The Waterbath

January 27th, 2009 by katie

Our family cheesecake recipe has always been made sans water bath.  I have always heard nightmares about water baths: glass casserole dishes shattering, splashing boiling water on oneself, cheesecakes swimming in water where the crust should have been, etc..  So I never bothered with a water bath and, despite a few cracks, our cheesecakes have always been delicious, fluffy and um, delicious.  Not super pretty, but seriously when it tastes this good, who cares?

So over the holidays I decided to experiment.  Yes, I braved the water bath for you dear reader.  The verdict: easy, super pretty, very very moist cheesecake.  First, the easy part.  The water bath wasn’t hard at all.  I think had I tried to do it in one of my shallow glass casseroles it would have been a different story.  You really need a good, deep roasting pan with nice handles for this.  Also, buy the 18 inch wide foil and use one continuous sheet rather than trying to wrap multiple sheets around the base.  The 18 inch sheets are wide enough to come up around the sides of the cake evenly.  This prevents any worries of leaking between sheets of foil.

Second, the pretty part.  The resulting cheesecake was very pretty-smooth and white like the ones in the freezer aisle.  The only problem I have ever had with our usual method is the cheesecake comes out very brown, crusty at the edges, and generally cracked all over from the sides of the cake rising so high and then collapsing back down.  In fact the cheesecake was so smooth and white I had trouble deciding if it was cooked or not.

Lastly, the very very moist part.  The cheesecakes (I made two just in case) were very very moist and creamy.  In fact, for our family, they were too creamy.  The texture was the epitome of “melt in your mouth” and yet this cheesecake already melts in your mouth.  The texture was very different from the fluffy, light cheesecake we are used to.  It was more dense, more creamy.  I served these cheesecakes at two different family parties and the vote all around was that it was delicious-but next time make it the way we usually do.

Chalk it up to familiarity, taste, or the specifics of a recipe but we all agreed that the water bath wasn’t necessary.  So if you haven’t tried using a water bath but want to, go ahead and try it-it isn’t hard and makes a beautiful, impressive cake.  But if you want permission to not use a water bath, then stop worrying about it.  This recipe doesn’t need it to be any more creamy and moist anyway.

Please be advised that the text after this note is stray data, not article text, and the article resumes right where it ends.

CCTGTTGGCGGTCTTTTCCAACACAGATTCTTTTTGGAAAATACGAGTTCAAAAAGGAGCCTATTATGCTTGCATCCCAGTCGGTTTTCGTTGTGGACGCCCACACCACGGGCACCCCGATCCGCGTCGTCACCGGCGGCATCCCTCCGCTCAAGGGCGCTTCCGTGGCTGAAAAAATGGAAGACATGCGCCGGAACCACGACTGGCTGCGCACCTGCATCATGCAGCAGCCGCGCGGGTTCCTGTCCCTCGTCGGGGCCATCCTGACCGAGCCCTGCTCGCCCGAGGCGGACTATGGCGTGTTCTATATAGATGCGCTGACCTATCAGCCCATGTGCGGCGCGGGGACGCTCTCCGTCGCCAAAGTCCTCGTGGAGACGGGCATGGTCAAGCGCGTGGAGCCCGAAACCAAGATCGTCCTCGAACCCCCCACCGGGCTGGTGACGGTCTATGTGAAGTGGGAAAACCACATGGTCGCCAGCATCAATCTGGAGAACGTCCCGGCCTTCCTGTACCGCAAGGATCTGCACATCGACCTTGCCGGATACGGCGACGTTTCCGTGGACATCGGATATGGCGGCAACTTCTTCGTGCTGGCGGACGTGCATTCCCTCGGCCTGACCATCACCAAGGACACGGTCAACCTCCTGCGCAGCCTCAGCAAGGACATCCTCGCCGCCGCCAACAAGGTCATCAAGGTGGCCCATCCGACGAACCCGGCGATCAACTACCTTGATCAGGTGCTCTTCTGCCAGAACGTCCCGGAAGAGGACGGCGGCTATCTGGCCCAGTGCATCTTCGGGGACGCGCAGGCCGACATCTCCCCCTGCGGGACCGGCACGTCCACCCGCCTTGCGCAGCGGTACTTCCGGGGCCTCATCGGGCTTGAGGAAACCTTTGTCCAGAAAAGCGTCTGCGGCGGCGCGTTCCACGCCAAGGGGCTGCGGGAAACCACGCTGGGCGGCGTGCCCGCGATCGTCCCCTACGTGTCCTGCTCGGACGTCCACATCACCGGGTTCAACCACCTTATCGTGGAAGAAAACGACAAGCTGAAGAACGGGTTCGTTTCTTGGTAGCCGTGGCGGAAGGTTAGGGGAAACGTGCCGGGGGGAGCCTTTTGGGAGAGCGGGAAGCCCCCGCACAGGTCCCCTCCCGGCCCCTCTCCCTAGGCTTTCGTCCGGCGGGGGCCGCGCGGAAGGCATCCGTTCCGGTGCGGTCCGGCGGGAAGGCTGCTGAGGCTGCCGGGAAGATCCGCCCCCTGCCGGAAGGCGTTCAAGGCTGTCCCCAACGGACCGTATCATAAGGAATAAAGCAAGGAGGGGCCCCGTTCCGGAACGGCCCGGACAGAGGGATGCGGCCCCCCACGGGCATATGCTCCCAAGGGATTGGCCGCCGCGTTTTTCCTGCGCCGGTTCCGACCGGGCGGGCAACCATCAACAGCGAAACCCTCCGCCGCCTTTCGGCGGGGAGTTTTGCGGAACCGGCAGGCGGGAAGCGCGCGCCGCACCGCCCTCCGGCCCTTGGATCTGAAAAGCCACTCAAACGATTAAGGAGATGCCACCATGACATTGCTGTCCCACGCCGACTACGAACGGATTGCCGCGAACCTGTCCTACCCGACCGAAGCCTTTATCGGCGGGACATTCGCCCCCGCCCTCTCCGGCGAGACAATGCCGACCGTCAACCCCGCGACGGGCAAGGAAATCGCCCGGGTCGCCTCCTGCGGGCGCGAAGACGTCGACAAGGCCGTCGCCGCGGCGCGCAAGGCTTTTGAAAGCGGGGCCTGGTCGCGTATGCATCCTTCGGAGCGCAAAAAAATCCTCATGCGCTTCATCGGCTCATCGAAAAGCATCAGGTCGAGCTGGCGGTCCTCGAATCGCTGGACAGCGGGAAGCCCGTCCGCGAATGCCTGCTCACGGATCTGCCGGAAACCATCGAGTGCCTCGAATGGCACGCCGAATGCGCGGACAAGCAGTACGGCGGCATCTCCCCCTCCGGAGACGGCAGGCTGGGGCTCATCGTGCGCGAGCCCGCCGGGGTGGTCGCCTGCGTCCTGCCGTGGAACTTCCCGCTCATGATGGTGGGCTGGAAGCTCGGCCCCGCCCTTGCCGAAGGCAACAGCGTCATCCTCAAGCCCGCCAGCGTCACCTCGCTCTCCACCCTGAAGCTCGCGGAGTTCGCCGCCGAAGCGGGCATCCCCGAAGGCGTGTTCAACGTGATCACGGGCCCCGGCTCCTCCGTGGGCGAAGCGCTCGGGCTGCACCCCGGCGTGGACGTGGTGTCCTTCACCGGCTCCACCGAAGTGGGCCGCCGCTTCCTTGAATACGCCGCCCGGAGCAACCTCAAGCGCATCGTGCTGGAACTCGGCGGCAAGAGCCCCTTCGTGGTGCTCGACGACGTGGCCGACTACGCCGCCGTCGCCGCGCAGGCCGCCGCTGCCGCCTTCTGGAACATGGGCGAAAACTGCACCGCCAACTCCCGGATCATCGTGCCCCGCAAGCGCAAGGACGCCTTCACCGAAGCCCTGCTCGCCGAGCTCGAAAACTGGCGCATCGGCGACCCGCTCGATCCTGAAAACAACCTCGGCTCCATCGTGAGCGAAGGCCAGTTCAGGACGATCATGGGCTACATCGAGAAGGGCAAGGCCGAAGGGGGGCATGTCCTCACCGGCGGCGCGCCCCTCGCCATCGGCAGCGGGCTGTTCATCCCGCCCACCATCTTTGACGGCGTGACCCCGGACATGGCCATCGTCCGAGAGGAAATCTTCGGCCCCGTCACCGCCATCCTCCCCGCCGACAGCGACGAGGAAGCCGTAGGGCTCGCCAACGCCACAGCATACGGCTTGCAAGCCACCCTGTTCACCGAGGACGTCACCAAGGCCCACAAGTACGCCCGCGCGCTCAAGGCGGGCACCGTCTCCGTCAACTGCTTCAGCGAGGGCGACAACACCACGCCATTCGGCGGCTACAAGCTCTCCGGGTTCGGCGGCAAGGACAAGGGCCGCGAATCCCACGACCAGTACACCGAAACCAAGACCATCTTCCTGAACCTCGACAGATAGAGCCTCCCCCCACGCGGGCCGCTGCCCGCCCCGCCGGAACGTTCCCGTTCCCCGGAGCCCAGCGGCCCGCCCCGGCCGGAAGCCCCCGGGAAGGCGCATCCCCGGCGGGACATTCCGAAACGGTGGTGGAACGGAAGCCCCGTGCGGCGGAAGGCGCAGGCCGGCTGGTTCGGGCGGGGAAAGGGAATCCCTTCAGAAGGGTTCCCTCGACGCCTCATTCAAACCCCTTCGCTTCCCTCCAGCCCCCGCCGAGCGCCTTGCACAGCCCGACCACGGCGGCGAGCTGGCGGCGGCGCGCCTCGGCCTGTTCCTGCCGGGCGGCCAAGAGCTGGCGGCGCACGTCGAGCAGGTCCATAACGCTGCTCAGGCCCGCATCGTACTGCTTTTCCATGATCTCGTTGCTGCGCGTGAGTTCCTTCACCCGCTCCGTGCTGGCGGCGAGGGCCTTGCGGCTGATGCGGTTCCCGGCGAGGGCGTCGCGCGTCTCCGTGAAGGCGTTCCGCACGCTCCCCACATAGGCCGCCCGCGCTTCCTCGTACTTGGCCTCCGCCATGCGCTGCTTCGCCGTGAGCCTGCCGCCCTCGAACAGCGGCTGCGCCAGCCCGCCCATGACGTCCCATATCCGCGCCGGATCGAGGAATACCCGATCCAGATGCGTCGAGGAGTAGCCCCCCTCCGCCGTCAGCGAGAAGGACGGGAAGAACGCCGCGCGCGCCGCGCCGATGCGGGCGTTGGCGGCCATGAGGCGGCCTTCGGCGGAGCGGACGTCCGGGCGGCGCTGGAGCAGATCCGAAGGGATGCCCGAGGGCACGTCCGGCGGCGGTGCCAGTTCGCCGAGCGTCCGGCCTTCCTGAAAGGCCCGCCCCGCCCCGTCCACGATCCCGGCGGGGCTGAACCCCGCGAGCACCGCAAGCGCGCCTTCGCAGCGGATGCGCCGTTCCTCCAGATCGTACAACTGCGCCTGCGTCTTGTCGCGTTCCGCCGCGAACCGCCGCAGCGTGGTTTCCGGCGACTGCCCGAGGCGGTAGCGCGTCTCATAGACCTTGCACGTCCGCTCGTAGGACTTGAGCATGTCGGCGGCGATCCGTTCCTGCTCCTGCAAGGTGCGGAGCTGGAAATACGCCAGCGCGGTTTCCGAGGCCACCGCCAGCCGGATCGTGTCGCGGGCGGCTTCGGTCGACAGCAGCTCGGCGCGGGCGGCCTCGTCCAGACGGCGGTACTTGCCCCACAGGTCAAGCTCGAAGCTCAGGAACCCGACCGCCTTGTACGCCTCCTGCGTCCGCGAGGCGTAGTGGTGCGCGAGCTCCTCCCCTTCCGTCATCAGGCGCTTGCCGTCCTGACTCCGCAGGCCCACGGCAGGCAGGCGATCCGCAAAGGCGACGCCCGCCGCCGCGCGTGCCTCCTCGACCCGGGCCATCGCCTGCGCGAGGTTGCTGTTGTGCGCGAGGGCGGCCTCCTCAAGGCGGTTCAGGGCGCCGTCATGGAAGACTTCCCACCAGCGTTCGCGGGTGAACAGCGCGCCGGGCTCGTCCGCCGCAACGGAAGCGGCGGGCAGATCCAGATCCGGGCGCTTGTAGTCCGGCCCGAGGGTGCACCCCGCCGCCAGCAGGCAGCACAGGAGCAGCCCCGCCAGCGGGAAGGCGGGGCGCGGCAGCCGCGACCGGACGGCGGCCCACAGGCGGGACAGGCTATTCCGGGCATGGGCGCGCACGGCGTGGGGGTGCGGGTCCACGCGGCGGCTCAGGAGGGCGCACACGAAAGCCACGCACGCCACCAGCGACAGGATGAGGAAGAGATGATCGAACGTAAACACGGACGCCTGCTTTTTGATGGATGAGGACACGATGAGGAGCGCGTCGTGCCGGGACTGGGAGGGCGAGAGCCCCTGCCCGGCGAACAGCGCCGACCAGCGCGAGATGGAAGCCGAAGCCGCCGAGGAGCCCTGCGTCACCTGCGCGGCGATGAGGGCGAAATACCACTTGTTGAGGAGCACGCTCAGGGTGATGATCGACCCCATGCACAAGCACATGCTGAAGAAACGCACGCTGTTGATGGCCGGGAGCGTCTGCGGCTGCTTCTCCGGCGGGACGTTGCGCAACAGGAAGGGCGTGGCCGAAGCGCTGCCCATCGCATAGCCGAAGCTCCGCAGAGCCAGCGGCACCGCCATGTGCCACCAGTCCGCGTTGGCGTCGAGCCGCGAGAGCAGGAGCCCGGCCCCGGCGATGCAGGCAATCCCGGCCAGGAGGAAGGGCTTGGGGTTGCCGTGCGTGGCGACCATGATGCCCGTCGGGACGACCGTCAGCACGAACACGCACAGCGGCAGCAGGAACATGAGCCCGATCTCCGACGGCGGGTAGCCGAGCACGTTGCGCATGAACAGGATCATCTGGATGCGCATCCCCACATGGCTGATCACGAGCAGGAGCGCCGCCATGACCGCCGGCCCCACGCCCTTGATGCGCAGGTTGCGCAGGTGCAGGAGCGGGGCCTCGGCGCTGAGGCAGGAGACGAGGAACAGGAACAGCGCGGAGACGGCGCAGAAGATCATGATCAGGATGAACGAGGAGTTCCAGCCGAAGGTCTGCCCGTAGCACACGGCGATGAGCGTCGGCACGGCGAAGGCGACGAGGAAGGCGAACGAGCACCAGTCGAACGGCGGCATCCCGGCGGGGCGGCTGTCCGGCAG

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9 Responses

  1. Cheryl

    Man, I made rice pudding this weekend and thought it satisfied my craving for a sweet dairy dessert.

    Until I saw your cheesecake.

    I’m pretty sure I’ve always used a water bath, but it’s nice to know it isn’t 100% necessary.

  2. noble pig

    I love the waterbath becuase I never get cracks! This looks like a lovely version!

  3. Melissa

    Yeah, what Cathy said – I remember her saying she never gets cracks that way. But I have no valid opinion since I don’t bake. 😉

    Thanks for testing it the other way though. Mighty industrious of you. You do so make me want to try to bake more. I love the stuff you make.

  4. sweetbird

    I stink at making cheesecake, but I might try it out again soon. I’ll probably use your recipe so I’ll let you know how it goes.

  5. Ann

    Just GORGEOUS! Cheesecakes are so pretty.

  6. RecipeGirl

    I swear by the water bath. I always use the big, wide foil (as you mentioned)- extra strength version + 2 layers. It really does make for a pretty, smooth cheesecake every time!

  7. Kristen

    I’ve always been afraid of water baths too. I think, after reading this, I finally have the confidence to give one a try. That cheesecake looks amazing!

  8. Kevin

    Great looking cheesecake! I will have to try a water bath next time.

  9. DD

    I did the water bath for a cheesecake over Thanksgiving it was great although I did have issues knowing when it was done but it all worked out. Definitely wise to use lots of foil. Look yummy!

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About chaos

cha·os -noun 1. a condition or place of great disorder or confusion. My chaotic kitchen is the result of three kids, two adults, dog, cat, and fish, a food obsession, a wine drinking hobby, and too few hours in the day. Between trying to feed a family of five healthy, happy meals, watching my weight, saving my pennies, and staying partially sane I have picked up a few tricks along the way. So here they are: the very best tips, tricks, and recipes from my chaotic kitchen-to yours!

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